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While modern science has made significant progress in understanding how individual species respond to climate change, being able to apply that knowledge to an entire ecosystem has proven difficult.
Now, however, thanks to the work of scientists conducting field studies in Arctic climates on three continents, it may be possible to answer that question by shedding some light on the impact of climate on food webs.
Whereas previous studies have concentrated on the effect of climate changes at the species level, the new study, published in the journal Nature Climate Change, looked at the entire food-web structure and found that temperature played and unexpectedly important role.
Temperature, according to the biologists, affects which organisms interact with each other, and it is these interactions between predators and their potential prey that regulates energy flows in ecosystems.
“Predators,” said Niels Martin Schmidt, of Aarhus University and a co-author of the study, “are the most important pieces of the tundra food chains.”
He said the intensity of interactions between predators and prey varies with the body size of prey. A musk ox, for example, is far more likely to avoid being eaten by predatory animals than the lemming. However, should lemming populations decline, some predators would be required to find new sources of food, with some proving more successful than others.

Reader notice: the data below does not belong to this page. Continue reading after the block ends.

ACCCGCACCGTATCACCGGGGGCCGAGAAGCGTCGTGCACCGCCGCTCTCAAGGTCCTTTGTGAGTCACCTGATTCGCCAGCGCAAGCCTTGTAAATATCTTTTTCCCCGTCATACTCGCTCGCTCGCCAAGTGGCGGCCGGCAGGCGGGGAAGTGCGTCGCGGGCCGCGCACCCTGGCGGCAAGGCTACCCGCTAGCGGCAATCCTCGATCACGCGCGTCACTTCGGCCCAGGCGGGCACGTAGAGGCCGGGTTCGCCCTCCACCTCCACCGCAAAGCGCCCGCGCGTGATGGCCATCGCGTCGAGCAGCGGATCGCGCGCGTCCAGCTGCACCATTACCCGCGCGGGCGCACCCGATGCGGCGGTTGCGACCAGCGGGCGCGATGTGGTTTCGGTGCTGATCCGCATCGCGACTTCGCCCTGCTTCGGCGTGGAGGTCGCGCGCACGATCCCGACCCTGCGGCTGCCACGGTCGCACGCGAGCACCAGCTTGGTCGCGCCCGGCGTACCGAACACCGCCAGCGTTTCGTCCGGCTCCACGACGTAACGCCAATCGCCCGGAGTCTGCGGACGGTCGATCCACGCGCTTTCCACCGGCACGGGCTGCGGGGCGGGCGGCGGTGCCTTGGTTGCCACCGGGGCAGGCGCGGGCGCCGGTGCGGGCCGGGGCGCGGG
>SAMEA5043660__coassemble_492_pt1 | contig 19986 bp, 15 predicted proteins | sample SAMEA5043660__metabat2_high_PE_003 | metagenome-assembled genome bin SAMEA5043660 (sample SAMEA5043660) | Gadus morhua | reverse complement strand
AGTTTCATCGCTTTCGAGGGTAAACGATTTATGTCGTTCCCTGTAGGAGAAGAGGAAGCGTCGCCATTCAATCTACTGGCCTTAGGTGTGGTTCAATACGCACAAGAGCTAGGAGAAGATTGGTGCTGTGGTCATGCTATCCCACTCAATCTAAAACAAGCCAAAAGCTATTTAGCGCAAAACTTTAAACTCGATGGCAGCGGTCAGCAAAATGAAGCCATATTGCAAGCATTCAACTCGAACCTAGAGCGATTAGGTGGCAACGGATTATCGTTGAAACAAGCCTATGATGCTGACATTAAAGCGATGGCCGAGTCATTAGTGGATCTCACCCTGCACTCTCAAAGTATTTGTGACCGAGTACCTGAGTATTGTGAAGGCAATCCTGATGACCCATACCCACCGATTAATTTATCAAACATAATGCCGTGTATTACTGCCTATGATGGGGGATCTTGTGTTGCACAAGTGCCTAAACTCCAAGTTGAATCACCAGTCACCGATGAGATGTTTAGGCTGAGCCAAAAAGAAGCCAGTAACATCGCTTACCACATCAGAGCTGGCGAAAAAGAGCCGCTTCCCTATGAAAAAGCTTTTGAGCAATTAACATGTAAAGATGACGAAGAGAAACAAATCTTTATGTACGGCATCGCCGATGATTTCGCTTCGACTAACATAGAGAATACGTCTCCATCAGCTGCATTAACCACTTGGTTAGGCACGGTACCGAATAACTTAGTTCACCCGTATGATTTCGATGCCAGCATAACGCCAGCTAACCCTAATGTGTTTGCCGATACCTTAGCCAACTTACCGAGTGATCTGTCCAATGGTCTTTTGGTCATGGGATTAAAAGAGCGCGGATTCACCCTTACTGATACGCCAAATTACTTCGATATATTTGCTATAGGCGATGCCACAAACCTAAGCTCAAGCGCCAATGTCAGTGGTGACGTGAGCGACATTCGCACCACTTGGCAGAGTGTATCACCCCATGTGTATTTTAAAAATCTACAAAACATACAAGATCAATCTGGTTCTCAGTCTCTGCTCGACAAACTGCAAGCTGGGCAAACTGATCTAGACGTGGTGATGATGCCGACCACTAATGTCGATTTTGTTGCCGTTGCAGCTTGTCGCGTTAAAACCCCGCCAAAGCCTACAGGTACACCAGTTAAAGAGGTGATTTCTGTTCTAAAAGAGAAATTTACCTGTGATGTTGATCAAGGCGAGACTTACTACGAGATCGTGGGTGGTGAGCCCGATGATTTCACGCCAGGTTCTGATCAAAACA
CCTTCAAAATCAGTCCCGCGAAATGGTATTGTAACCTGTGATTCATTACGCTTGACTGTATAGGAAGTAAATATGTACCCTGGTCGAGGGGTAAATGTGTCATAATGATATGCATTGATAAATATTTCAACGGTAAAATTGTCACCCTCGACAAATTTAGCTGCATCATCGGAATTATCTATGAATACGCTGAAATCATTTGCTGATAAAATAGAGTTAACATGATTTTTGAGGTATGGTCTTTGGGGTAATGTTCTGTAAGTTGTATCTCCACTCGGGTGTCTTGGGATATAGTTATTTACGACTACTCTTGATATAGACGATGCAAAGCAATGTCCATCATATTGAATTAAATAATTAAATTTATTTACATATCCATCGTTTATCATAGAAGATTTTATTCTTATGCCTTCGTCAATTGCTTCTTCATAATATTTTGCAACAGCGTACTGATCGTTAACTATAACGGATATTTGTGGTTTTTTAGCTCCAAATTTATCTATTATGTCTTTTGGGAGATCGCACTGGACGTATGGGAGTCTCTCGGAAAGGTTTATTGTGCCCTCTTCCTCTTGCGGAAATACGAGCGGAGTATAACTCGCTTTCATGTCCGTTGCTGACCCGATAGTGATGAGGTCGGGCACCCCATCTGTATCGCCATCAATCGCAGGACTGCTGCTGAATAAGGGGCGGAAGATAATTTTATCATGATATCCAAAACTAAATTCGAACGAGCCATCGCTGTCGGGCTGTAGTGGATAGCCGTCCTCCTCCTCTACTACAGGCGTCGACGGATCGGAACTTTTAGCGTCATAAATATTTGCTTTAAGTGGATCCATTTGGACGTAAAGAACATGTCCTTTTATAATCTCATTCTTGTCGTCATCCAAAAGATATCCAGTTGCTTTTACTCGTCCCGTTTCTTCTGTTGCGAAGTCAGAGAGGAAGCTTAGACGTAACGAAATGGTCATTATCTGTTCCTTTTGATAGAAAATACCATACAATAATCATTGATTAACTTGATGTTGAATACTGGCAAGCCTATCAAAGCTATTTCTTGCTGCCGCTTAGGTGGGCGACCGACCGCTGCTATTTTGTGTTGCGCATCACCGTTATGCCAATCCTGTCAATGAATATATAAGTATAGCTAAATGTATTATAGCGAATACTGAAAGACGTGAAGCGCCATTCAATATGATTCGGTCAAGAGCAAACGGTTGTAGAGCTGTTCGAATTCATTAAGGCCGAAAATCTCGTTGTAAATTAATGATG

Previous research has shown that lemmings, in particular, were crucial to food web dynamics, since they were accessible to the whole predator community.
Lemmings, which seek protection under snow cover during winter months, are highly vulnerable to predators when the snow melts.
A 2010 study concluded that shorter winters recorded in the early 2000s in Greenland had led to a collapse of that country’s lemming population. Animals such as the Arctic fox, that could switch their diet by eating the cadavers of musk ox, were able to survive more easily than predators such as the snowy oil that specialised in hunting lemmings.
Populations of these types of animals naturally rise and fall in concert with the lemming’s four-year reproductive cycle. A long-term decline in lemming population – caused by any reason – would translate into a similar decline in the populations of specialised predators, the report warned.
A similar study, published earlier this year, reported that since 1980 the instances of polar bears raiding the nesting colonies of common eider and thick-billed murre had increased seven-fold.
This occurred, according to the study, due the to the increased difficulty of hunting for seal as result of thinner ice, and was an example of how habitat changes have altered predator–prey dynamics, leading to knock-on impacts throughout the Arctic ecosystem.
By collecting data over a broad geographical area, it was possible for the team to producing the latest report come up with a picture of how food chains are influenced by different climate factors, according to Schmidt.
The findings are similar to the conclusions of studies looking into the food chains of African savannas. By combining the two results, the authors of the cold-climate study say, it may be possible to come up with a general description of how terrestrial ecosystems are structured.